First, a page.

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News from our State Apiarist, Andy Joseph Spring 2018

Hello.

Spring feels like it’s finally around the corner as I’m writing this. From what I hear, this winter
has been pretty rough. I’ve gotten very mixed reports of winter survivorship. This wasn’t an
extreme winter by any measure, though we have had some serious cold from time to time. If
the bees were of compromised condition last fall, they probably aren’t around anymore, and it’s
time to try again. This seems to be truer each year. Maybe those who are having great winter
successes are just afraid to speak about it out loud for fear of jinxing their strong live clusters!
I’ve been asked a few times already what I might recommend as a spring mite treatment. This
is a common annual topic of conversation, and it’s a good subject to think about. Some of you
have dosed your hives a time or two over winter with oxalic acid, either in syrup or by
vaporization. If done while the bees were largely broodless, you ought to have had a great
mite kill, and hopefully may be able to avoid coping with springtime mite treatment stress. If
this is you … take a mite count in order to KNOW this, rather than assume anything. For the
rest of us, what’s the “best” option?

Right now, I’m recommending Formic Pro. Have you seen this yet? It’s the new version of
MiteAway Quick Strips. The biggest difference between Formic Pro and MAQS seems to be
its shelf life. If you’ve used MAQS, expect pretty much the same. The fiber pad material has
been “upgraded” while the formic acid active ingredient remains unchanged. The biggest
issue over years with a variety of formic acid treatments is the delivery. Too “flashy” and brood
is harmed, maybe queens too. Too slow / low of a dose and mites aren’t killed effectively. So,
we’re aiming for that sweet middle ground. MAQS has been a good product, though not
without problems – particularly if used in hotter weather, or if used beyond its short expiration
date. Hopefully this new version fixes at least one of those shortcomings.

Formic acid might be a good choice considering our short list of approved options. I’m not
convinced an oxalic treatment is effective in spring, since bee brood is its Achilles’ heel. I’m
not a fan of Apivar in spring, since the treatment takes five weeks or so followed by a “cool
down” period to avoid contaminating any honey for human consumption. Apiguard is far better
as a fall treatment, given its minimum required daytime temperatures and its month-long
treatment period. Hopguard 2 has been squirrelly, requiring multiple applications and
struggling to control mites when colonies are significantly brooded up. Apilife Var is very
similar to Apiguard, so I personally might save it as a late summer treatment option (and I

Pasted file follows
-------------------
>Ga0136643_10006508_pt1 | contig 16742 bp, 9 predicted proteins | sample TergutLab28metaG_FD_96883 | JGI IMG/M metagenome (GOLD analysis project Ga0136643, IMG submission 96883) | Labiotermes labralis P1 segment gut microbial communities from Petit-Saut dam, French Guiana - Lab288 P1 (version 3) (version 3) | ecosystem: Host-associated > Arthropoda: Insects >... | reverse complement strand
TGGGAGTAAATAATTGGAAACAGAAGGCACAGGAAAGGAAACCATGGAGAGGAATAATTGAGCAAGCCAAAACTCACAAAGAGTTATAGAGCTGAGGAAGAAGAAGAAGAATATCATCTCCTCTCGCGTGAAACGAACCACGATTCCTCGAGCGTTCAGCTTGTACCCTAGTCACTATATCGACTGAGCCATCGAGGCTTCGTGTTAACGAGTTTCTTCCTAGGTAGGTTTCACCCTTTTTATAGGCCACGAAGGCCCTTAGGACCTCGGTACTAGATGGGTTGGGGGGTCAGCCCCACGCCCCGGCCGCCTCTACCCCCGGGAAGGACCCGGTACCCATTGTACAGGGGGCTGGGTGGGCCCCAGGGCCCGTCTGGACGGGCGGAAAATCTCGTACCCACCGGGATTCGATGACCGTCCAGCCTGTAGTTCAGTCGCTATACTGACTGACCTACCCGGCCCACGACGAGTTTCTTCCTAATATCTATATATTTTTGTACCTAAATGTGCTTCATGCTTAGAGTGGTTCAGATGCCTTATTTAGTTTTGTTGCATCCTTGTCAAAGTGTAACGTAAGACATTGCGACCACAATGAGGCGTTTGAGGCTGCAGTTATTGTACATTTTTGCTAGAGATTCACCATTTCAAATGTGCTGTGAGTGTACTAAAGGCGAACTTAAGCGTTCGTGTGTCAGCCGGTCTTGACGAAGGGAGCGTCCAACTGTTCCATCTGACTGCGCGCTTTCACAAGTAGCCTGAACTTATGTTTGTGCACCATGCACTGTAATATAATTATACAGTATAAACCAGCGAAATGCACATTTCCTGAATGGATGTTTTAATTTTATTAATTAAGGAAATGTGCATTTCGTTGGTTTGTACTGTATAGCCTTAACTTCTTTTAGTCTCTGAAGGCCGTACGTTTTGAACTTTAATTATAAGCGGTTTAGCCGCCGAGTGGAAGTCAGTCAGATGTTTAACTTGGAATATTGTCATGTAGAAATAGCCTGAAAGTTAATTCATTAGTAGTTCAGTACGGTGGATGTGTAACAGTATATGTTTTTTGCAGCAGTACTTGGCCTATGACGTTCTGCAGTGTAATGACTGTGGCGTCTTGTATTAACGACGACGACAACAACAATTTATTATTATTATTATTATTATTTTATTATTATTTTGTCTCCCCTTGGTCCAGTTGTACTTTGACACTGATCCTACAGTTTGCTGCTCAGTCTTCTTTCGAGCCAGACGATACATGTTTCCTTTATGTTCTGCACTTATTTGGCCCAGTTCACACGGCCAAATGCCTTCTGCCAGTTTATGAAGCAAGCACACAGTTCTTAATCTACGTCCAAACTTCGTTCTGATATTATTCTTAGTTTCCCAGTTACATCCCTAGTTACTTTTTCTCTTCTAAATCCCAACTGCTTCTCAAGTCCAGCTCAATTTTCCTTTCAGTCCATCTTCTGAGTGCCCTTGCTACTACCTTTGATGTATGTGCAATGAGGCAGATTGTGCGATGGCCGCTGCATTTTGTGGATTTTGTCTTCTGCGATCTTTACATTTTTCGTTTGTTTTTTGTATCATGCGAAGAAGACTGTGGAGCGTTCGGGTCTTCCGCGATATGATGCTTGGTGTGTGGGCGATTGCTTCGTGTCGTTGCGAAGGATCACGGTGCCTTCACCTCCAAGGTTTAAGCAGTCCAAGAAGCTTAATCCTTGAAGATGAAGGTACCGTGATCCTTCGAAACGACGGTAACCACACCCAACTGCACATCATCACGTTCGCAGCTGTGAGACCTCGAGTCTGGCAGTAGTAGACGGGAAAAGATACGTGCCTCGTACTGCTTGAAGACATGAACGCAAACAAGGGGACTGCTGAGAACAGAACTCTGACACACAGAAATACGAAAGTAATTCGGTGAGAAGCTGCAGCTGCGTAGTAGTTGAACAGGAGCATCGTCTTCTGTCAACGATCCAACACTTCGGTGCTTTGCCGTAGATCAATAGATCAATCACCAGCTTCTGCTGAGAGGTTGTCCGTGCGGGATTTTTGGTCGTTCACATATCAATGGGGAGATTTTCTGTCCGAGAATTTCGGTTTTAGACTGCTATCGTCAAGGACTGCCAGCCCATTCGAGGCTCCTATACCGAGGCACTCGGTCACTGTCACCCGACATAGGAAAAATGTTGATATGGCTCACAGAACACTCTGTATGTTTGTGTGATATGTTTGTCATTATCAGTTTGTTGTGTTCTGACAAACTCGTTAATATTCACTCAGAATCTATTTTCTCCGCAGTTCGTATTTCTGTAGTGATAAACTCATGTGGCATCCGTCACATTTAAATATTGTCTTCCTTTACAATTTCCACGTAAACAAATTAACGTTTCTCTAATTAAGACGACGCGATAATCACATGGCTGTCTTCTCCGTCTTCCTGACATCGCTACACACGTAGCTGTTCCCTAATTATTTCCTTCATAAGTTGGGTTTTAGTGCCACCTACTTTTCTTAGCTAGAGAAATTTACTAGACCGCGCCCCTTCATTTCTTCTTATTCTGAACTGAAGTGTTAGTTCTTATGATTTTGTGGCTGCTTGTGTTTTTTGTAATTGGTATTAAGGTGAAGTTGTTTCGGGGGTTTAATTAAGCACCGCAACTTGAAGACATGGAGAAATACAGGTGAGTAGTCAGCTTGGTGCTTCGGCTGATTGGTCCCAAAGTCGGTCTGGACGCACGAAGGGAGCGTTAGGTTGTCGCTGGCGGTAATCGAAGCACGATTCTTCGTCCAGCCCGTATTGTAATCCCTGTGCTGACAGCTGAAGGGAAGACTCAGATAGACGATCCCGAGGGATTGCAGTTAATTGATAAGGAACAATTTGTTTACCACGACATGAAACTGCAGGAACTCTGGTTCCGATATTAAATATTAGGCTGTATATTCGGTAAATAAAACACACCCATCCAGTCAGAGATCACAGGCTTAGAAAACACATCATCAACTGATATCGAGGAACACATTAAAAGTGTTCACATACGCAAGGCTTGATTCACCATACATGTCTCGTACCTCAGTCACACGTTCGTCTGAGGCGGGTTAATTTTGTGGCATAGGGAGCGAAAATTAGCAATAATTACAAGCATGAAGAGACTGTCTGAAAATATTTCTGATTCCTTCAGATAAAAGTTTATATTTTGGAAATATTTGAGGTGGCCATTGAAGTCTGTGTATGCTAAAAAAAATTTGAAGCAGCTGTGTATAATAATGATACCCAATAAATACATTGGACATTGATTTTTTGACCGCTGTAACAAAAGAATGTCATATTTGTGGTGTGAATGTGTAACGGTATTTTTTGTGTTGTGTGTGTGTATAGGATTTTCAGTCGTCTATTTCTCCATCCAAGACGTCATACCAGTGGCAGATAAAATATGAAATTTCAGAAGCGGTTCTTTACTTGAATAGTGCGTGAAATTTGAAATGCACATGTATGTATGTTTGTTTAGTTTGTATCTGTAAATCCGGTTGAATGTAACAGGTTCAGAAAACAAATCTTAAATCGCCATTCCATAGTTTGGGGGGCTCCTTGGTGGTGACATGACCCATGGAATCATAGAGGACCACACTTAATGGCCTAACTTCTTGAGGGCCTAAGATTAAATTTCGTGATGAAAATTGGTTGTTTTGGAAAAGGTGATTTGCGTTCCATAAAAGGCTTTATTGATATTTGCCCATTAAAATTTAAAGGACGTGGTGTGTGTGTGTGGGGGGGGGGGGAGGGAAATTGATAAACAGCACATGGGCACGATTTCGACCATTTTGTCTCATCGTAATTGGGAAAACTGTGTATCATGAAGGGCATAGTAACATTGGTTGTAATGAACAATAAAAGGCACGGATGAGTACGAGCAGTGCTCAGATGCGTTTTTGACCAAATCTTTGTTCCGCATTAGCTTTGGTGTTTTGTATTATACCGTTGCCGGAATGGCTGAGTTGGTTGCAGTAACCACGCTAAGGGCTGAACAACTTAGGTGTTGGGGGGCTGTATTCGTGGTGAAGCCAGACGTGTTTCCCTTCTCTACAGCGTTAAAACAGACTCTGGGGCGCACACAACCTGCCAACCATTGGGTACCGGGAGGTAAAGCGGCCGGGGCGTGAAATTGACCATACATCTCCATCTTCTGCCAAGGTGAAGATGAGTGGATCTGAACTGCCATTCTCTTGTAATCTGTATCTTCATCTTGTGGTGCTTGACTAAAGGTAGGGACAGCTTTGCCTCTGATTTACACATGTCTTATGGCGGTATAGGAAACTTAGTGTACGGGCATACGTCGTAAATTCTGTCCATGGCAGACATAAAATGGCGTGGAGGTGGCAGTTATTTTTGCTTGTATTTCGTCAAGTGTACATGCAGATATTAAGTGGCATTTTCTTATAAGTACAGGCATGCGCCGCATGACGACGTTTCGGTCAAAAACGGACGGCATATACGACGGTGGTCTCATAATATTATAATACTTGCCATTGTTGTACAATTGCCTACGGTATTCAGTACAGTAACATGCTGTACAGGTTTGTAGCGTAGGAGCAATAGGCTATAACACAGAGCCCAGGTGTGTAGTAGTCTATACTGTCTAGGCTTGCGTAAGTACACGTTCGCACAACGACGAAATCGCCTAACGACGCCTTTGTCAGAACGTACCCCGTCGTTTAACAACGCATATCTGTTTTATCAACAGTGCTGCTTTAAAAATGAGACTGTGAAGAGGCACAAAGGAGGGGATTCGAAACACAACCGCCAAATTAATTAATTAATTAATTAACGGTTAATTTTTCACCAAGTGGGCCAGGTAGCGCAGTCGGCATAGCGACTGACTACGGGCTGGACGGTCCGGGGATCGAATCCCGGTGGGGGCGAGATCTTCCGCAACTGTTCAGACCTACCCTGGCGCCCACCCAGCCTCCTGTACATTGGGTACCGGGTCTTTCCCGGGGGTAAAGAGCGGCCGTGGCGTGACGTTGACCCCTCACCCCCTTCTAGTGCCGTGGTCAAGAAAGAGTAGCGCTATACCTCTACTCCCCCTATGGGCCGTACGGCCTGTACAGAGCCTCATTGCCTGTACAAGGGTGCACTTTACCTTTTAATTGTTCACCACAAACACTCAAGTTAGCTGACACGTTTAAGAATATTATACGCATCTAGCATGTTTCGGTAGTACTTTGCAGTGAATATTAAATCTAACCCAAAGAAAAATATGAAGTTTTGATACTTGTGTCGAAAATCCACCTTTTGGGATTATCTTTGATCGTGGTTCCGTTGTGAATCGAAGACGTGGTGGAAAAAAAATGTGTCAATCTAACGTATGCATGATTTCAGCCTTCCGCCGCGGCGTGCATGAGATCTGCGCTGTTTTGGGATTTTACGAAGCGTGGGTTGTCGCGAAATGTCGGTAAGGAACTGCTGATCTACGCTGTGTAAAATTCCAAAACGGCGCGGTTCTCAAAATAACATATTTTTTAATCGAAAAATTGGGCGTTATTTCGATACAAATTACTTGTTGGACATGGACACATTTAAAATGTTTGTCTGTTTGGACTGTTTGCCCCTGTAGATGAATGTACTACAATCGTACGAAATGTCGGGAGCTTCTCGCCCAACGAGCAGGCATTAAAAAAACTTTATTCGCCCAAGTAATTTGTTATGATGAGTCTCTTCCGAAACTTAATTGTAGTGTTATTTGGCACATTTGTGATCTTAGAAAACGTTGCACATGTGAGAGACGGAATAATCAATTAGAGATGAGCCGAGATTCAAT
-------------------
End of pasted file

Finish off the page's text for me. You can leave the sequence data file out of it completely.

wouldn’t consider it to be a “rotation” opposite Apiguard). I don’t really like Checkmite or
Apistan due to both, resistance issues and chemistry. The list goes on … and basically brings
me to a formic acid product, either MAQS or Formic Pro.

Whatever you choose, give yourself a pat on the back / buy yourself a beer, because without
live bees coming through winter you wouldn’t get to make these fun decisions. Feed
them! Get them treated! Build them up! Split them! And get ready for another awesome
season.

See you. Andy

News from our State Apiarist, Andy Joseph Winter 2017

Hello.

Sunny but cold as I’m writing this. Time to get adapted to working indoors for the next couple months.

Thanks for a good year. I’ve enjoyed getting out on the road and working bees with a good number of you. I got to meet a ton of new beekeepers this year, which is among my favorite
parts of this work. This past decade has at least tripled the number of beekeepers in ours state.

The IHPA membership has quadrupled I believe. And today I realized that no less than 36 beekeeping courses are being offered this winter. By contrast, there were 8 courses
offered in ’08 and ’09. Amazing, right?

Most recently the inspection work has focused on the bees being moved out to the almonds. I
enjoy this work because of the great group of commercial beekeepers who live here in
Iowa. These inspections and the related paperwork allow me to have at least a quick point of
contact with these guys. I feel lucky to know them and I typically end up learning a thing or two
in our short conversations during this busy time of their year.

Here’s hoping your bees are tucked away nicely for the winter. There was plenty of
opportunity to get a good mite treatment accomplished and get them heavy with stores of
food. Hopefully things have come along well for each of you. On a warmer day, consider
checking them to be sure they haven’t eaten too much already. While the milder temperatures
over the past month allowed us ample opportunity to care for the bees, it also allowed the bees